Last year at ExpoEM North I treated myself to a London Road Models Resistance Soldering Unit. Yesterday I decided that it was about time that I set it up.
Opening the box reveals a big grey unit, a couple of leads, some carbon rod and a set of instructions. The big grey, rather heavy, unit has two leads coming out of the back, one with a mains plug on it and the other with a footswitch on the end. The two other leads plug into two of the four sockets on the front of the unit, different combinations giving different voltages. One of the leads, the red one, has a probe on the end and the other black lead is left bare for you to attach to your baseplate as you see fit. The carbon rod is to be shaped as desired and fitted into the probe, I chose to sharpen it in a pencil sharpener to produce a point. Here's the kit;
Not included is a baseplate which is left up to the purchaser to provide to suit their needs. The instructions suggest either mild steel plate or brass sheet. I used .064" brass from Eileens screwed to a piece of MDF with a bolt screwed into one corner for the black lead to attach to, the lead having an eyelet crimped onto it for that purpose (the black lead can be soldered in place instead);
How does it work? Well it uses 'the heat generated by passing a relatively large alternating current between two surfaces to be joined' to melt the solder and make the joint. The parts to be joined have to be pre-tinned (although solder paste can be used) using a conventional iron. The work is placed on the baseplate and the probe used to hold the part to be soldered in place, or placed adjacent to it, and the footswitch depressed to turn the unit on and provide the current. When the flux boils and the solder flows the footswitch can be released, leaving the probe on the job until after the solder has solidified. Taking away the probe before releasing the footswitch can result in arcing leaving unsightly marks on the workpiece. The power can be varied between 1 and 4.5v, although the highest setting will be far too powerfull for most 4mm work I feel.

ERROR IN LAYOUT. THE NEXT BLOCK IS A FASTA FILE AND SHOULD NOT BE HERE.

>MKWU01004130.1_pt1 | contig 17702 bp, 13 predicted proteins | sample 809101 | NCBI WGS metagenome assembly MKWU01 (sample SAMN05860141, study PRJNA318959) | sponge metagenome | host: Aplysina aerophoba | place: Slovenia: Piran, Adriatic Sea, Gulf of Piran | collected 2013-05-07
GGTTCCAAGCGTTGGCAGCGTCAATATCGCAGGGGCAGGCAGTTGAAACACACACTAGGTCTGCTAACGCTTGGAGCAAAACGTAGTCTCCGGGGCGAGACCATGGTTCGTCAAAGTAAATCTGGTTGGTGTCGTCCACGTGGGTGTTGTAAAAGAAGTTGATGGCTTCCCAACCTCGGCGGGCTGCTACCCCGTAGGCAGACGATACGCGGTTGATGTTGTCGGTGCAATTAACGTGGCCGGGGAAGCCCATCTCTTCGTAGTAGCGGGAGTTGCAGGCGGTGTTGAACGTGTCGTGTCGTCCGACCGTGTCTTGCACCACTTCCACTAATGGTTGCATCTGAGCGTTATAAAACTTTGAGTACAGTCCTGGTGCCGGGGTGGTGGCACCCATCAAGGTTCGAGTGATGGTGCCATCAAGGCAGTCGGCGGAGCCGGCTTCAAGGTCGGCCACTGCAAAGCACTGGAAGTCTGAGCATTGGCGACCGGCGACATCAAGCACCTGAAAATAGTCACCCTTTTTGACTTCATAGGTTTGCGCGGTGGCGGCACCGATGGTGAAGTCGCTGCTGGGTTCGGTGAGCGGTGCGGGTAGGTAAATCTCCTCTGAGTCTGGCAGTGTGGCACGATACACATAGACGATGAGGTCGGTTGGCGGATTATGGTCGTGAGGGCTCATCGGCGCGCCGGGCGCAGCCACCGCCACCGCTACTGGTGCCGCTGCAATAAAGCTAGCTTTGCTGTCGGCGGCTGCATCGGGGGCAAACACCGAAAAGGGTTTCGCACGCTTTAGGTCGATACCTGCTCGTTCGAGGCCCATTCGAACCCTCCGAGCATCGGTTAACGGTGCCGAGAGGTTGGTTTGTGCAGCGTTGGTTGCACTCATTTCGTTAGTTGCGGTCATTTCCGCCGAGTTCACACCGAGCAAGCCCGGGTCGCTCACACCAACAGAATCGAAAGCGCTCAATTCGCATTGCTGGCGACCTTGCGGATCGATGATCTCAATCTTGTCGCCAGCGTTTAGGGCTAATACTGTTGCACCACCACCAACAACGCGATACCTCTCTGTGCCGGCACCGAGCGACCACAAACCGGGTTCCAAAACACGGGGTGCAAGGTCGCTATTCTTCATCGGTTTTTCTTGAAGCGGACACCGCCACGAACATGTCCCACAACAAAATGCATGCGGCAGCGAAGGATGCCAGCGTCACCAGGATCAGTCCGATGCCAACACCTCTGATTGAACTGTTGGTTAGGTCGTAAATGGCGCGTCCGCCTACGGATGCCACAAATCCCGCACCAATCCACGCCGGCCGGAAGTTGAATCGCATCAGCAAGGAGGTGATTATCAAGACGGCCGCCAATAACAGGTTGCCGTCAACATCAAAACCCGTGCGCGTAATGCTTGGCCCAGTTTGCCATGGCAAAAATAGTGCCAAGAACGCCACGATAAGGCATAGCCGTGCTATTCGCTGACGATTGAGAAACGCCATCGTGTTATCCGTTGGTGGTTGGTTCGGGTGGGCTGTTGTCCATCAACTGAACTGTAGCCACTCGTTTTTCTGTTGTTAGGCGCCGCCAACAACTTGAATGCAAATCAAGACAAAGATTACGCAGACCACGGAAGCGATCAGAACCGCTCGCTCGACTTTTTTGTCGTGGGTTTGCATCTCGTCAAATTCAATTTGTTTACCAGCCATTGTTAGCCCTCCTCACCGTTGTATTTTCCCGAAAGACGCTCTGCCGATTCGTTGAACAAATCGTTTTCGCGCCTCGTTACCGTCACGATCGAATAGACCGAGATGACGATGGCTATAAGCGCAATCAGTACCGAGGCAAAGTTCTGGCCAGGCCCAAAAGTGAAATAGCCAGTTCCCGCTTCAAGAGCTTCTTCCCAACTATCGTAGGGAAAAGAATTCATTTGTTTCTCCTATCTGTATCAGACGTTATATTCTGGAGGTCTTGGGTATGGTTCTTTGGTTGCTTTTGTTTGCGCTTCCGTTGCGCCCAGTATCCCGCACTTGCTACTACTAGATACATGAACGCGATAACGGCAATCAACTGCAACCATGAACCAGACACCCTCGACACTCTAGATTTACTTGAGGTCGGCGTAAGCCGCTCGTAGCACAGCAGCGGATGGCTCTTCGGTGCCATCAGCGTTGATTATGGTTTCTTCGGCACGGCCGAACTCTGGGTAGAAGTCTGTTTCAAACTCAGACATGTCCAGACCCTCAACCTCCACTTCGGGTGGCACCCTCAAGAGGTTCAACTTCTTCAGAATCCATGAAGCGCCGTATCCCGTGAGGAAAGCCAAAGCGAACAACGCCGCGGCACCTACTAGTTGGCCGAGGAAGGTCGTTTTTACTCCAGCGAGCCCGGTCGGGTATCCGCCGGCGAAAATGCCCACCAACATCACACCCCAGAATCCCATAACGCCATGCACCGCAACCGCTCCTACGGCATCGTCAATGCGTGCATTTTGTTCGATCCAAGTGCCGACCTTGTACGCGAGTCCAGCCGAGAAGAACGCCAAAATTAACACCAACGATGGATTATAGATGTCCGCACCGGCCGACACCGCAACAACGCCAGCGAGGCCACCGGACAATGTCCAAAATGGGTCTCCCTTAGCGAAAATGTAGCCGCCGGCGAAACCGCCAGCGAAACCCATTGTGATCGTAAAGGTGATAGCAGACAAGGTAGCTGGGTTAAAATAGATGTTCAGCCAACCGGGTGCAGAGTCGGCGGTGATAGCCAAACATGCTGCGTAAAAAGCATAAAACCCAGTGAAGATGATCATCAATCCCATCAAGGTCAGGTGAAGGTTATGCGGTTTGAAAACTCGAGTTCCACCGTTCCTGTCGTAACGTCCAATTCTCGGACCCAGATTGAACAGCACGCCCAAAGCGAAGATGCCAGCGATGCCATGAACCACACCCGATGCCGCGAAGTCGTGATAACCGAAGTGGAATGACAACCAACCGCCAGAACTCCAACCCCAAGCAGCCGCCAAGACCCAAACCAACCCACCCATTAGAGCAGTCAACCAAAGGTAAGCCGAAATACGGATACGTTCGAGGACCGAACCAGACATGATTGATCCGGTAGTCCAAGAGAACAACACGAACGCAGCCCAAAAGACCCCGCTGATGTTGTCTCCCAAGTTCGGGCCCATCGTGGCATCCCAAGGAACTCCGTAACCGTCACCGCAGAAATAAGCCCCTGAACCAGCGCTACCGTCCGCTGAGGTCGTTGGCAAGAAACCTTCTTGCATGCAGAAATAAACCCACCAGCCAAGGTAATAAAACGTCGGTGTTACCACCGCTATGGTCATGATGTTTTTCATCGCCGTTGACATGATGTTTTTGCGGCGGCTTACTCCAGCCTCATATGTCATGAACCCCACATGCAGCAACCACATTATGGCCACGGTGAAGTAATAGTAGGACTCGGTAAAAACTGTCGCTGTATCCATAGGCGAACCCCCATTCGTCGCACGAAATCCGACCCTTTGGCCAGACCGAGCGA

Here's some scrap that I've been playing with, Ive been using some aluminimum kitchen foil between the work and the baseplate as sugested in the instructions to save the baseplate from getting covered in flux;
I'm quite pleased with it so far, the real test of course will be using it on a kit. I've bought this for adding detail and overlays to etched kits, not as a replacement for my trusty Antex or for assembling frames etc. The advantage for detail work will be having the heat localised, which means that nearby joints shouldn't come unsoldered, and that the probe can be used to hold the part to be added in place. Which has to be better than holding, for example, a bonnet catch in place with a cocktail stick whilst bringing an iron to it...